• That *is* good to know. We, similarly, requested an extension on the deadline for our fourth title, mainly because though we had two translators working on them, the disappearance of the original editor log-jammed things getting through me and on to the letterer (which we only had one of at the time, too, though now I believe we have another). Basically, we’ve been in a major crunch at every deadline, and they’ve been non-stop since January. Things should work more smoothly from now on, but one person’s disappearance significantly affects the entire group.

  2. ZepysGirl says:

    Disclosure: I’m Morgan, Group Lead for Purple Prose Killers

    Last Fall/Winter was really just a comedy of errors, wasn’t it? ^_^; I am sooo glad we’ve got that all sorted out now. After this Thursday, come hell or high water, I will finally have time to *breathe* for the first time in 4 months. And yes, we do have a 2nd typesetter now— she’s the only reason I’m going to be able to finish What? Sensei on time (our group’s 4th title). She’s been handling most of the cleaning & rotating for this book.

    Also, in regards to contracts for each title— I really wish they weren’t so ironclad. Things happen. Peoples’ schedules can change drastically. We shouldn’t need to get to the point where we’re booting someone from our group before DMP allows us to give credit where credit is due. I know you didn’t mind, Melinda, but it really bothered me that we couldn’t modify the contracts the first time I asked. And it’s *still* really bothering me that our second typesetter is helping me out so much on What? Sensei, but her name won’t appear in the credits. :(

    Another thing that bothers me is that no one on their end thought it would be insane to put two of our deadlines a week apart from each other. Some groups may be fast, but no one’s *that* fast, which is why the normal deadlines are a month apart. It shows that they’re not really giving much (if any) attention to individual groups. I even got a slight reprimand when I requested an extension, which is vexing because I feel like they shouldn’t have expected us to do a book in a week in the first place. >__< And they don't give us feedback on our tests, so I still have no earthly clue WHY I failed— but that's another rant that I'll try not to bore anyone with. =_=;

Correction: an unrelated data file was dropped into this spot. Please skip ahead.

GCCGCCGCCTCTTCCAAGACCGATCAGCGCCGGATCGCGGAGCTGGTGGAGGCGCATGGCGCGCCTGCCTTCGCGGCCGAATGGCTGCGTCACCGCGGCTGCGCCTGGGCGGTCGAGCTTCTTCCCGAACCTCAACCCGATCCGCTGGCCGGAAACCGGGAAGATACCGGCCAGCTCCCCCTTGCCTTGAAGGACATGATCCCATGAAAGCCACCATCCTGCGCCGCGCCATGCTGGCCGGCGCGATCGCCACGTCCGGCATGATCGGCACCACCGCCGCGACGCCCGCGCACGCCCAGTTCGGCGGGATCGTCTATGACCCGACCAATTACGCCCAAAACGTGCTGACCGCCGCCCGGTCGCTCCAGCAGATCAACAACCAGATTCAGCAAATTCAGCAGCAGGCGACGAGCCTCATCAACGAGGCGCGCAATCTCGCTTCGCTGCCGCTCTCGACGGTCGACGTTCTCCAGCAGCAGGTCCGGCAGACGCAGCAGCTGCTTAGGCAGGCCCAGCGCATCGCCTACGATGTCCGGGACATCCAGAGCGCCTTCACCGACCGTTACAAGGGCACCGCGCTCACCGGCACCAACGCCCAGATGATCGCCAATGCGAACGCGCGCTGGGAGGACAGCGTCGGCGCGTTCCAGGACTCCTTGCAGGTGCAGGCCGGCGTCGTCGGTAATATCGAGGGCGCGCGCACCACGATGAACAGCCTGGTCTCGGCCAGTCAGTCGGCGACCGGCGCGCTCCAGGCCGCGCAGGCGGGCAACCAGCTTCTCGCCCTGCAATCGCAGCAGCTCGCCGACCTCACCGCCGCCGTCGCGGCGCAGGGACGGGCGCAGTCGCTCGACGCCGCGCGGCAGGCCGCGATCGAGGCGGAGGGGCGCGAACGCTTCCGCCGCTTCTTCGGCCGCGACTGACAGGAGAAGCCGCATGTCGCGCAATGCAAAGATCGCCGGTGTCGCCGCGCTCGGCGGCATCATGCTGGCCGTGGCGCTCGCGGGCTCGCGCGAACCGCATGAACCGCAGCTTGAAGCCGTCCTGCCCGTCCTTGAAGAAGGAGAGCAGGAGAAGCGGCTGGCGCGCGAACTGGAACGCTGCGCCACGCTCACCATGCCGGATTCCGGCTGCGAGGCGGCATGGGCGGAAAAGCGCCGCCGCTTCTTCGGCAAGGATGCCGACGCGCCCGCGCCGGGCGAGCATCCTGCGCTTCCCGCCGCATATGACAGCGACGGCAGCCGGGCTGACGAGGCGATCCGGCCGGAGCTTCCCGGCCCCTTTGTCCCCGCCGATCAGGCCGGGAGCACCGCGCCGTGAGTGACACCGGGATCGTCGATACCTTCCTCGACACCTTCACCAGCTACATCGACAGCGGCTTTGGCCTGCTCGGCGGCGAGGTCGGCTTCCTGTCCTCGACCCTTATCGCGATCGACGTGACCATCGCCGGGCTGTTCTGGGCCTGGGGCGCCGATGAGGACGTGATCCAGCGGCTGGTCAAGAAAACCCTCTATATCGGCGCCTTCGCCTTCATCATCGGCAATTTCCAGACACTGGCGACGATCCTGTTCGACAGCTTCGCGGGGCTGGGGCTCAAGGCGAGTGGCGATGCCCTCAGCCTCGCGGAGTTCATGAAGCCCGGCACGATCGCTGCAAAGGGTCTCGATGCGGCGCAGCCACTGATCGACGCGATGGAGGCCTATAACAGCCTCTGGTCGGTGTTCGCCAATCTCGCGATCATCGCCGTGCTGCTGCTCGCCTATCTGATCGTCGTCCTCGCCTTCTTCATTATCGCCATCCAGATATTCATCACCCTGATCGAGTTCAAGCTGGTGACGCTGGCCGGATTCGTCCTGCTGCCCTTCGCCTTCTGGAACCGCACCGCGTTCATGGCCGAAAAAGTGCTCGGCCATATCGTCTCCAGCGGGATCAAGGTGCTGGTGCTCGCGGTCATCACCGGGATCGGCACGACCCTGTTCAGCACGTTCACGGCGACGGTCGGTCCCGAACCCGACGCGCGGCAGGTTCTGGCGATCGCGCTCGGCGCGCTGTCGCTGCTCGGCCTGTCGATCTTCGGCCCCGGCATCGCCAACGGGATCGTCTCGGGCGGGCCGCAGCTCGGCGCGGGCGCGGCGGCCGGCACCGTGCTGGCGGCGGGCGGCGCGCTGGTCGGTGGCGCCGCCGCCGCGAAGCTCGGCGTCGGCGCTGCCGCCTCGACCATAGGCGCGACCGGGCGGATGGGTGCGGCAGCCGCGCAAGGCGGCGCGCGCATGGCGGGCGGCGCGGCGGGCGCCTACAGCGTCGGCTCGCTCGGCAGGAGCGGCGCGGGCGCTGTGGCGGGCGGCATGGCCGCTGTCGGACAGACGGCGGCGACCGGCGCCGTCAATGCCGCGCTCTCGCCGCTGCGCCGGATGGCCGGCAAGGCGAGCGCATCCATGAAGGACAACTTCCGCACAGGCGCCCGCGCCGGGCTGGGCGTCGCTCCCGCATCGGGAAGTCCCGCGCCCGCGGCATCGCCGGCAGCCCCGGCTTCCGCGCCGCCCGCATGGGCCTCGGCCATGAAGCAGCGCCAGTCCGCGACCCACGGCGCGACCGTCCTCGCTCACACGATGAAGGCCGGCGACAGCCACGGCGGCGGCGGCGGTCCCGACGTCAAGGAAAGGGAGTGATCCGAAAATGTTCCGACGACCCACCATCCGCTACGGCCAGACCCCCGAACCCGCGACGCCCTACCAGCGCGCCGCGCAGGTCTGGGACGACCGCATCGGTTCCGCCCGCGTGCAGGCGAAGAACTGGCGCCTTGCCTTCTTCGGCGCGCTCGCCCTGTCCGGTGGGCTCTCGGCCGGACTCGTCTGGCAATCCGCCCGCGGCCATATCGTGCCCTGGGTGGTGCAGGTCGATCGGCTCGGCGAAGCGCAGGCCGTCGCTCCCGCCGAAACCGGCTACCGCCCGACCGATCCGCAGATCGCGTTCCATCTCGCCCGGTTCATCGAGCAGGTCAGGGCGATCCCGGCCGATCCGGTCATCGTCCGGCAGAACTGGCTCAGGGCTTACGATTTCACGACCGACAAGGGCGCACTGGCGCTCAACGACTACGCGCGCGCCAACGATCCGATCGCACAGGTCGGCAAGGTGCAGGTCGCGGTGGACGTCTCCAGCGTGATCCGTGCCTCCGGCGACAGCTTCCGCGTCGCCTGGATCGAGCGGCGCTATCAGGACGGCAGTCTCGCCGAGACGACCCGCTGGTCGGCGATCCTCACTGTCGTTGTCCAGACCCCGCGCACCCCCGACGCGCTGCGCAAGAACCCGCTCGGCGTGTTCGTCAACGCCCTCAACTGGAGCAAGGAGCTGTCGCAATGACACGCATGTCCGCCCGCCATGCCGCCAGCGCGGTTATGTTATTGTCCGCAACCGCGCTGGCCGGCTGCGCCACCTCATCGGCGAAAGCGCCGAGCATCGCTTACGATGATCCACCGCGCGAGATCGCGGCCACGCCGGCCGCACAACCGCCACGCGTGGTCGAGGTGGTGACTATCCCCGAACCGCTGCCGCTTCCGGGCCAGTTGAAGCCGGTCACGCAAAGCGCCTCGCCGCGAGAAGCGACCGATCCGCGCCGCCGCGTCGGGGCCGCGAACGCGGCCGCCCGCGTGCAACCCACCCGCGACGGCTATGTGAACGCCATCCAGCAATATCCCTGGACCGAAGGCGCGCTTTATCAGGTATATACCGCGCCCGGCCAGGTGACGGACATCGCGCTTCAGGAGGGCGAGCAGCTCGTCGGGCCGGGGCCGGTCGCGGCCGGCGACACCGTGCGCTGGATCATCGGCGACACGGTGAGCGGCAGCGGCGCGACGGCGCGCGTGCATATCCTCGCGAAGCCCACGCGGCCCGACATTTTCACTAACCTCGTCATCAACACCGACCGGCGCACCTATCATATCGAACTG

…man, I talk too much. xD I'm really glad to see you writing this series again, Melinda. Even though we admittedly talk a lot already, I do like seeing the write-up.

  3. kireipan says:

    Wow, expecting you guys to finish a book in a week is insane. I’d already gotten the impression that DMG management is shambolic but I didn’t realise they were so unreasonable as well. What on earth is the rush? It’s not like they have printer deadlines to meet or something, they don’t even announce a schedule for titles in advance so there’s no public expectation to meet. I can’t see why they couldn’t give you a an extension on an already ridiculous deadline. To actually reprimand you for asking? Slave drivers. Couldn’t your group have refused that particular book?

    DMG really needs to treat their people with more respect if they want to hold on to any of them. Or is it precisely because they think you’re expendable and replaceable? With a crowd-sourced system like the DMG you would expect a high turnover rate of freelancers but they’re doing nothing to hold onto existing people and everything to put off potential newcomers…

    • ZepysGirl says:

      Sorry, my comment may have come across as a little harsh to DMP. ^_^; I honestly believe the close deadlines were an oversight on their part, not someone on their end honestly thinking “Hey, this is a great idea!” So it’s more like inattentiveness than slave driving. xD I’m pretty sure their “We understand the circumstances you are under but we ask that all groups follow the initial schedule assigned as much as possible.” stance is just the go-to wording for whenever a group needs an extension. It’s not like they didn’t let us change the deadline.

      It’s my fault too for not recognizing the situation sooner, in any case. It took me until we were almost upon the original deadline before I had to give up the pipe dream of finishing it on time. OTL And even though they don’t have printer deadlines or a public schedule, I’m sure there’s stuff going on behind the scenes that we never see. I feel bad about the whole situation, basically.

      • kireipan says:

        I don’t think you have anything to feel bad about! When you took on the role of group leader you took on the job and extra responsibility of managing your group and projects, something I’m sure many group leaders won’t have had experience in doing, and with your first assignments you had to deal with disappearing members and shoddy deadline scheduling, I’m sure you deserve a pat on the back for getting through it all.